Despite headlines of drought across the world and falling water tables, the business of water conservation using cutting-edge technology is just beginning.

On the municipal water front, WaterSmart Software is emerging as a quick software solution to help water companies empower their customers to save. The San Francisco-based company just signed three new customers in Orange County: the City of Newport Beach, Irvine Ranch Water District and South Coast Water District.

The expansion brings WaterSmart’s client base up to five, including a win with the East Bay Municipal Utility District in October. The single-digit wins may not seem extensive, but just a few months ago, the company -- which is like Opower for the water world -- released its first results from a pilot with an early customer.

WaterSmart uses a software-as-a-service platform to deliver about 5 percent savings through customer engagement. The company uses print and emailed home water reports, personalized recommendations for savings and comparisons to neighbors.

Unlike Opower, WaterSmart does not have the benefit of courting as many large utilities. The bulk of the U.S. is served by public water supplies, according to the U.S. Geological Survey.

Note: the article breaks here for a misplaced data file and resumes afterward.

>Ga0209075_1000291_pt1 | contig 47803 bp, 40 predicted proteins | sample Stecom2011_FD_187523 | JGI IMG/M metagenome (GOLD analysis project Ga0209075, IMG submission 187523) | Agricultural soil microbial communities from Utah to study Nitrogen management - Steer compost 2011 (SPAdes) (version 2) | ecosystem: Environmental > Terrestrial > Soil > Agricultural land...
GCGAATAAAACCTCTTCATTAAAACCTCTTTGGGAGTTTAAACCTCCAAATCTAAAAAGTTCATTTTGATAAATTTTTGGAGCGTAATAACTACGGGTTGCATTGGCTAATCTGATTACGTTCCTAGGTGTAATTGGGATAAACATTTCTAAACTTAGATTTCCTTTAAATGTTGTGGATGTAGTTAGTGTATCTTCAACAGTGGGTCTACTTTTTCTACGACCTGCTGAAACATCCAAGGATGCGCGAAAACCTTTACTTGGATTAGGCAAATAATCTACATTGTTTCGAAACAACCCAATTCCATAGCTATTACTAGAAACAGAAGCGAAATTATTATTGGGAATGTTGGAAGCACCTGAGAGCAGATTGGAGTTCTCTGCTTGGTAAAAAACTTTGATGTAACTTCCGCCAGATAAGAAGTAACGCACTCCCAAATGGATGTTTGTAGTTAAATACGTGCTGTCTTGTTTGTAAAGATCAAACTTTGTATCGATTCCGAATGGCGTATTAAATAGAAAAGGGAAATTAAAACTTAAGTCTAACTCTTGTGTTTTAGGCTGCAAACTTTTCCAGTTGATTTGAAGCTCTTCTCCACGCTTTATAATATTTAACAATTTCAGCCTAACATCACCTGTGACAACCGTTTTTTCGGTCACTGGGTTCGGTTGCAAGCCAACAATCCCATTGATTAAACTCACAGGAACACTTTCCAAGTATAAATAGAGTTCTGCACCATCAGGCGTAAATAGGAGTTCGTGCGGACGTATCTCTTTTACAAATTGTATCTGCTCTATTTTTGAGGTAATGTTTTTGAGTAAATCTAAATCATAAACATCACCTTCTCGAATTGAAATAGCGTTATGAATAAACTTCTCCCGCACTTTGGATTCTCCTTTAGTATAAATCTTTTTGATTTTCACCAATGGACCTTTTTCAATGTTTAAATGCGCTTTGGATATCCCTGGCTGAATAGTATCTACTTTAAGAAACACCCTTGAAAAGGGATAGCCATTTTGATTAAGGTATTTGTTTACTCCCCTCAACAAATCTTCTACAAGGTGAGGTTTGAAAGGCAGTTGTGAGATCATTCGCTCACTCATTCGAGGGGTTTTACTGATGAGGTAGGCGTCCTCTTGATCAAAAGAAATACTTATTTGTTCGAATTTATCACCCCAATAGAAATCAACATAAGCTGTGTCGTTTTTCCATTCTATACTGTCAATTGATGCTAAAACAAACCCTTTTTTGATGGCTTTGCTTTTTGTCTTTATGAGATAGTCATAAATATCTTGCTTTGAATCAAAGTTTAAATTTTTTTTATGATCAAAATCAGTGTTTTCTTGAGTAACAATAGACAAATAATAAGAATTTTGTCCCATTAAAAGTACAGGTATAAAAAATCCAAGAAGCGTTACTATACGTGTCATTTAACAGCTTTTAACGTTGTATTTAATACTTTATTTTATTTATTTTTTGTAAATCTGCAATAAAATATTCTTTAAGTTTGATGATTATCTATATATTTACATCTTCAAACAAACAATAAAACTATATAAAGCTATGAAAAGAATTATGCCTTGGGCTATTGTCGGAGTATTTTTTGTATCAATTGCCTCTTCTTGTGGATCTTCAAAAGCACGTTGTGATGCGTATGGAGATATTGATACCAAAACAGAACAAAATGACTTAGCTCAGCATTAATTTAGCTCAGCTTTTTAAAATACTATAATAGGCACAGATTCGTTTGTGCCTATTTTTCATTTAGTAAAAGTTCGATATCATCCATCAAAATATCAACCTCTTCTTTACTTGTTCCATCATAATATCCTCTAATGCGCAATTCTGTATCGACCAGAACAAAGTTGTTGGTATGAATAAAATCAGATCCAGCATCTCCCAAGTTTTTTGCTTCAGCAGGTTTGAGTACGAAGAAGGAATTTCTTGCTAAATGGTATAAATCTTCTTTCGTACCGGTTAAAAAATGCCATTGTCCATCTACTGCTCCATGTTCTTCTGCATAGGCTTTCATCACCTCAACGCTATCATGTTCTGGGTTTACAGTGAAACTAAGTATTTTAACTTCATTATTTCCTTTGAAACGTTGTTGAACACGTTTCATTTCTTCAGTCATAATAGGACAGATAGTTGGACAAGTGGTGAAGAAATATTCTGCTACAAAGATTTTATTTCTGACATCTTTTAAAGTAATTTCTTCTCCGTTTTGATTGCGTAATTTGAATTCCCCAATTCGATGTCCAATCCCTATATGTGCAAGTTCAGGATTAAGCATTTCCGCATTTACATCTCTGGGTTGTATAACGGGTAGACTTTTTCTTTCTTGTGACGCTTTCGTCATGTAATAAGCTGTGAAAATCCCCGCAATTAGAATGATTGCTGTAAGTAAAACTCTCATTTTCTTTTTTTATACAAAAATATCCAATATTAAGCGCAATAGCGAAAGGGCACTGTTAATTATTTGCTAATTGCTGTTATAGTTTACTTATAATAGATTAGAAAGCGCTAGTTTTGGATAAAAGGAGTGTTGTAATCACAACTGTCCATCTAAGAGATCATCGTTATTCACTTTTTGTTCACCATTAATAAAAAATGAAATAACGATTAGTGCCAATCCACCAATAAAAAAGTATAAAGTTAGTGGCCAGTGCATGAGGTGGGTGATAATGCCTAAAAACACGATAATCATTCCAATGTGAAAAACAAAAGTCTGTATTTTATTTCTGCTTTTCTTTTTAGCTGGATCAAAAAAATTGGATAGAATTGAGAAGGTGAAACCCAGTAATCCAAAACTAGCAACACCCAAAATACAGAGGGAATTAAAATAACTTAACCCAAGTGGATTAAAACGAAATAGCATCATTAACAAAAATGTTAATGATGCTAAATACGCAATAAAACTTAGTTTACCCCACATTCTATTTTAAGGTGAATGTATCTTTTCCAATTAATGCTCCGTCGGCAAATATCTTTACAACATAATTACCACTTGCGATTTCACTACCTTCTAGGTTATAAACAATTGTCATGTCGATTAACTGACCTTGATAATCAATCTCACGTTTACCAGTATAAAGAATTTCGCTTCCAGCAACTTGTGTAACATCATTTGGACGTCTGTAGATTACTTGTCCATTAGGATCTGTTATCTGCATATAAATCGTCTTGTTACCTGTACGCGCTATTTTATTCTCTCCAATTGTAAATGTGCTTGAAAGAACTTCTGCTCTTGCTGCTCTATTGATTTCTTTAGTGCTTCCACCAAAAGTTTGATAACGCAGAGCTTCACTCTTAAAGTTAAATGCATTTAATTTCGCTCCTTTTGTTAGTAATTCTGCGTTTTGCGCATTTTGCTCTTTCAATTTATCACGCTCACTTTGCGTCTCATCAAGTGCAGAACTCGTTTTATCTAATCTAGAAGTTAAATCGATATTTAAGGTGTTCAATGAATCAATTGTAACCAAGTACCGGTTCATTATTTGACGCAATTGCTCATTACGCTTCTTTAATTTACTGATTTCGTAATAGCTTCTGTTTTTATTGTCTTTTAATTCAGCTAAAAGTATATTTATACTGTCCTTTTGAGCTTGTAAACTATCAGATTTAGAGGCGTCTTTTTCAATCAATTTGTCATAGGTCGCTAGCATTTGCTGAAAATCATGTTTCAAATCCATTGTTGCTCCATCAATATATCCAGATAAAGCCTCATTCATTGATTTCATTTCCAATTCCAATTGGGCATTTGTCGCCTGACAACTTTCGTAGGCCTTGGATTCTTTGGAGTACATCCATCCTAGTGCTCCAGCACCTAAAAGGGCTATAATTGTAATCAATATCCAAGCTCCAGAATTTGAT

After the pilot with the City of Cotati, Peter Yolles, CEO of WaterSmart, said that one of the most important advantages was not just the savings, but that people using WaterSmart were three times more likely to engage in other water conservation programs.

“WaterSmart’s products complement the work that the City of Newport Beach has been doing for years to educate our customers on water conservation strategies,” Shane Burckle, Conservation Manager of the City of Newport Beach, said in a statement. “In response to WaterSmart’s Home Water Reports, our customers proactively are asking us what actions they can take to save water.”

If that data point can be proven out across other utilities, it could build the appeal of WaterSmart in water-strapped states, like California and Arizona. But the West isn’t the only area where WaterSmart could find interest.

Last year, water prices rose an average of 9.4 percent for residential customers in 30 major metropolitan areas, and the largest relative rate increases were in Indianapolis and Milwaukee, according to Circle of Blue, an organization that reports on natural resource issues.

With crumbling infrastructure that makes the electrical grid look pretty good, water utilities will be scrambling for low-cost software solutions to reduce consumption while also planning for more significant investments in the basic infrastructure.

“This expansion into Orange County highlights the scalability of WaterSmart's products and their flexibility in adapting to Southern California’s unique requirements and needs,” Yolles said in a statement, adding that his company is also poised for growth into other regions in North America.